You won't hear much talk on the network talk shows these days--not much real conversation to broaden the mind or upset the rigid format. In TV's robust youth it was different, in large part because of JACK PAAR, who died last week in Greenwich, Conn., at 85.
Though his tenure as host of The Tonight Show lasted only five years, from 1957 to '62, the former disc jockey and B-movie actor made late-night TV both a habit and an event. He was a hot wire in a cool medium. Many a coffee-break chat would begin with "Did you see what Paar did last night?" He visited Cuba to talk to Castro, and Berlin when the Wall went up; he drew fresh notions from politicians and film idols when such figures were not ubiquitous TV presences. More often, Paar made news by being himself--a softy quick to anger, quick to cry--and by keeping his audience guessing what mood Jack would be in tonight. One night, annoyed by the NBC censor's cutting of a mildly ribald anecdote, he walked off the show. And a month later, he walked back.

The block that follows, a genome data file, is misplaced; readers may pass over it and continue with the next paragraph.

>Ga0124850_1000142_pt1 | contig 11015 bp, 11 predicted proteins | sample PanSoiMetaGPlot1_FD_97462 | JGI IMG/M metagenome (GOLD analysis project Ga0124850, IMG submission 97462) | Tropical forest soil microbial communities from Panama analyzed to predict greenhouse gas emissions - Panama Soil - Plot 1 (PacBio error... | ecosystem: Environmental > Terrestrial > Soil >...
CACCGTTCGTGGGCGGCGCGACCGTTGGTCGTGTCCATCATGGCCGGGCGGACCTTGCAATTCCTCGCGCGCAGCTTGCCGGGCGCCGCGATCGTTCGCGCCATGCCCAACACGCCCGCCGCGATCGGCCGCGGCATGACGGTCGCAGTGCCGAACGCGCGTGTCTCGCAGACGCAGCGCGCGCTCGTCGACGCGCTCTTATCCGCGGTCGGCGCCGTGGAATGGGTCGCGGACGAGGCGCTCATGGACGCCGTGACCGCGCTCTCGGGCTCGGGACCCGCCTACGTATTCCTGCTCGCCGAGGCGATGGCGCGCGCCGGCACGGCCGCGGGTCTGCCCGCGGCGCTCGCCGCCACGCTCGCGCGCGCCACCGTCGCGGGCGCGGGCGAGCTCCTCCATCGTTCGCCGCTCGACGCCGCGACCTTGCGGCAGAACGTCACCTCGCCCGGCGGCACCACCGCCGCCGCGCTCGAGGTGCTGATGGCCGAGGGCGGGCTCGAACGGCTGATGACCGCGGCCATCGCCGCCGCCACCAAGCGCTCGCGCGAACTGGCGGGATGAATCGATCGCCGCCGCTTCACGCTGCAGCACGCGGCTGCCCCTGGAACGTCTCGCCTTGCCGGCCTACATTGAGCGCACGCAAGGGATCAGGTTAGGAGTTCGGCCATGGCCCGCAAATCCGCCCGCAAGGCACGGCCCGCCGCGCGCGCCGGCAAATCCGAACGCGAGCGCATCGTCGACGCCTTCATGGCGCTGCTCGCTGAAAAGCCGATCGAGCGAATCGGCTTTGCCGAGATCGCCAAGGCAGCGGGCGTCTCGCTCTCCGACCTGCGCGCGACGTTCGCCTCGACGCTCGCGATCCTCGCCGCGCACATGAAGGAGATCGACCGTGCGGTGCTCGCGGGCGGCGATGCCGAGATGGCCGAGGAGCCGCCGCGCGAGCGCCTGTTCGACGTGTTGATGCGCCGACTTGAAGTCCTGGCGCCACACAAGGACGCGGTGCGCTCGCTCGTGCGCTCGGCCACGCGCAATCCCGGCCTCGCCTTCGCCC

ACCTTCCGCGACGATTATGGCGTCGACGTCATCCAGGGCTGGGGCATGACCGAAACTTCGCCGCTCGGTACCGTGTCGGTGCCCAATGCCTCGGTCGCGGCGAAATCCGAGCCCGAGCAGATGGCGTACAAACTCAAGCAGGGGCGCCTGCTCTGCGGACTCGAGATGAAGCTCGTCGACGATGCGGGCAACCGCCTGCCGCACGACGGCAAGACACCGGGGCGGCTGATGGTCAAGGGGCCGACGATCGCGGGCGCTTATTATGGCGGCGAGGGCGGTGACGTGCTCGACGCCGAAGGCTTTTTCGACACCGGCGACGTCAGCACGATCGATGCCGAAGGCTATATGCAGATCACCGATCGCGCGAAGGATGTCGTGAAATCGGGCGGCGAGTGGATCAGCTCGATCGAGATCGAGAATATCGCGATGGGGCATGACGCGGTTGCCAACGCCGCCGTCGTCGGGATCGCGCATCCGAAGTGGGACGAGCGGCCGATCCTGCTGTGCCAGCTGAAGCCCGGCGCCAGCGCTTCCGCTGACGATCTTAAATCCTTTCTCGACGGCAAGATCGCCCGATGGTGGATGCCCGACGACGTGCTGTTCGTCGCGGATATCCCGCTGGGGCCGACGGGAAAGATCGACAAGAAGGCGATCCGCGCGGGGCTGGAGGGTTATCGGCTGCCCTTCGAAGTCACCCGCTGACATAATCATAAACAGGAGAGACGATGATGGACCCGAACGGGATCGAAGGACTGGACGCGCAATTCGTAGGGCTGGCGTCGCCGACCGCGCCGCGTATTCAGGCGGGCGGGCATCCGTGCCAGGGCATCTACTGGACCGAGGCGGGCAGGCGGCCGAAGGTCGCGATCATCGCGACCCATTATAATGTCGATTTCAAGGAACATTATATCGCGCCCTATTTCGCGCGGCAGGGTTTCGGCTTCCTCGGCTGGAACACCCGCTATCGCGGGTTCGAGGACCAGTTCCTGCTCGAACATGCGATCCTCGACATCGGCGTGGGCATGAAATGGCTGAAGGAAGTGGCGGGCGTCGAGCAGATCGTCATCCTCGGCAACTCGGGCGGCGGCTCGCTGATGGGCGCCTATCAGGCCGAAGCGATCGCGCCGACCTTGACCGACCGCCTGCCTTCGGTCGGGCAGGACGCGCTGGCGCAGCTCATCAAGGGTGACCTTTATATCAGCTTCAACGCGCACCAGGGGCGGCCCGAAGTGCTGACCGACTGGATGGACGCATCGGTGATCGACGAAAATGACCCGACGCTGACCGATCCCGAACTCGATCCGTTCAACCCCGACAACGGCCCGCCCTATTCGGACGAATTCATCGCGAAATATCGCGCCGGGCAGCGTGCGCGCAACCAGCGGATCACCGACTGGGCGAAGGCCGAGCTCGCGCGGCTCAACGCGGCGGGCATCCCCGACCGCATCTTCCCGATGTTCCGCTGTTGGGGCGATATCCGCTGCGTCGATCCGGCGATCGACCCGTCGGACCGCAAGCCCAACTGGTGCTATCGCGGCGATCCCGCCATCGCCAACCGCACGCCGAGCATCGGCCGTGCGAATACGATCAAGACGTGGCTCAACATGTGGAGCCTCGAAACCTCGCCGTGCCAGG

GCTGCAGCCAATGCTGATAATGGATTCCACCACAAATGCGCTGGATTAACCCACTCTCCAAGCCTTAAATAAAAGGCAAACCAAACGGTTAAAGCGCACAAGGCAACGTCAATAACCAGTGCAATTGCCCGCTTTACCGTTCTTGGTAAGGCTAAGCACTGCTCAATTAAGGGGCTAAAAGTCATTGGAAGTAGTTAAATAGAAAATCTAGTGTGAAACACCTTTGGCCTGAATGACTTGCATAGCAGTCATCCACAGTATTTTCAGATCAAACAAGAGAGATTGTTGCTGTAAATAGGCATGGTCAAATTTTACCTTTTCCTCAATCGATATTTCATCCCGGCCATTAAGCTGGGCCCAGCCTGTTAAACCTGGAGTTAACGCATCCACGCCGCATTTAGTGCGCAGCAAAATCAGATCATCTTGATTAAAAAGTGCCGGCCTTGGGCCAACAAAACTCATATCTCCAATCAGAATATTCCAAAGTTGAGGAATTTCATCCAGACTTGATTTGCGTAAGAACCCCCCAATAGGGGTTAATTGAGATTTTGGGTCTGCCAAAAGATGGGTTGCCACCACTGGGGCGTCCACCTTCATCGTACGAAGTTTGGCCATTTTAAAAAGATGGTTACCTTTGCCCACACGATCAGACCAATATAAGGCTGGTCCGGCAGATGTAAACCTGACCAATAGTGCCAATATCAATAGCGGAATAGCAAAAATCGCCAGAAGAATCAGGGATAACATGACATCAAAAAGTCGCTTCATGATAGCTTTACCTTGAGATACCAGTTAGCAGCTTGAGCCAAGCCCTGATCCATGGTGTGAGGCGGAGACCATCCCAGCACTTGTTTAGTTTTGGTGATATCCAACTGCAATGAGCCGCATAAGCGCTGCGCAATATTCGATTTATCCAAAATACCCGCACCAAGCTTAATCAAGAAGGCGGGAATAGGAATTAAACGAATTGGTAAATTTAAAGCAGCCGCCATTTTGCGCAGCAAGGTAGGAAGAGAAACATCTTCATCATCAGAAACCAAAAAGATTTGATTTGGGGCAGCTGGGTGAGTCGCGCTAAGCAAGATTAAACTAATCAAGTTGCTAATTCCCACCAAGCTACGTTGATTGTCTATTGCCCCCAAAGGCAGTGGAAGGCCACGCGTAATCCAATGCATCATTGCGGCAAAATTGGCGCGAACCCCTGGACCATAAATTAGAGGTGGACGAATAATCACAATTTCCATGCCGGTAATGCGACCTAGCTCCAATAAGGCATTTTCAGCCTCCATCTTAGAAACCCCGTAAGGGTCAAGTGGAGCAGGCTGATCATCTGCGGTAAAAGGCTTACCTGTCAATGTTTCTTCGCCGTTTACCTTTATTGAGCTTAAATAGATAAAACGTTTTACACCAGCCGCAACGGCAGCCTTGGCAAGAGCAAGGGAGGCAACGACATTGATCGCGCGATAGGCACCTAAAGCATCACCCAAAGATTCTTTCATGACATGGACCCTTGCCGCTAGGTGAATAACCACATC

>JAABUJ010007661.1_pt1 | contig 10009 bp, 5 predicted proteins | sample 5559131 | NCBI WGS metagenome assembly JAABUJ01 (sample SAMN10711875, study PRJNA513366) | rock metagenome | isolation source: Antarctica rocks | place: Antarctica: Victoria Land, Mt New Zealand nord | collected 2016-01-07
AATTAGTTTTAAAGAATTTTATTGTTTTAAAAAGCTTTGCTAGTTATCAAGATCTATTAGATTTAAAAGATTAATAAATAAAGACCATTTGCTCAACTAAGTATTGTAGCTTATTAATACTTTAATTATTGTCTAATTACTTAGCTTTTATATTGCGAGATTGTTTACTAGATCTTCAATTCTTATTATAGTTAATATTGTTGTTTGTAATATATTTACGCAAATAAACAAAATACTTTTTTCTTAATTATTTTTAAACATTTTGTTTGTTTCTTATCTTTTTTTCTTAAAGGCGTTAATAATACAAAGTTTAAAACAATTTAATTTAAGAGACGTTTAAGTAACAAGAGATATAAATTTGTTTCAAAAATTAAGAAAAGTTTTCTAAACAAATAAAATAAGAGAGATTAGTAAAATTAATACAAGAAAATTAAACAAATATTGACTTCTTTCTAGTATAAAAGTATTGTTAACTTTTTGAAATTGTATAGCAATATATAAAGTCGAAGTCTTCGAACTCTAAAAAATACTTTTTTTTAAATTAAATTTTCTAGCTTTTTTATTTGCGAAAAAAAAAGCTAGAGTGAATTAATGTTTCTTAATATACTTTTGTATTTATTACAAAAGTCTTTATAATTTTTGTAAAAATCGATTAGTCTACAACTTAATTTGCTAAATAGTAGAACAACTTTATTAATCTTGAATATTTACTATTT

After quitting the show for good in 1962, he was host of a weekly hour in prime time that had some inspired guest pairings (Cassius Clay and Liberace) and was the first U.S. network program to feature a Beatles performance. But in May 1965, at 47, he said a last NBC farewell, picking up his trademark stool and walking into the mists of legend. Jack Paar a legend? We kid you not. He was so good that few talk shows since have been up to Paar.
--By Richard Corliss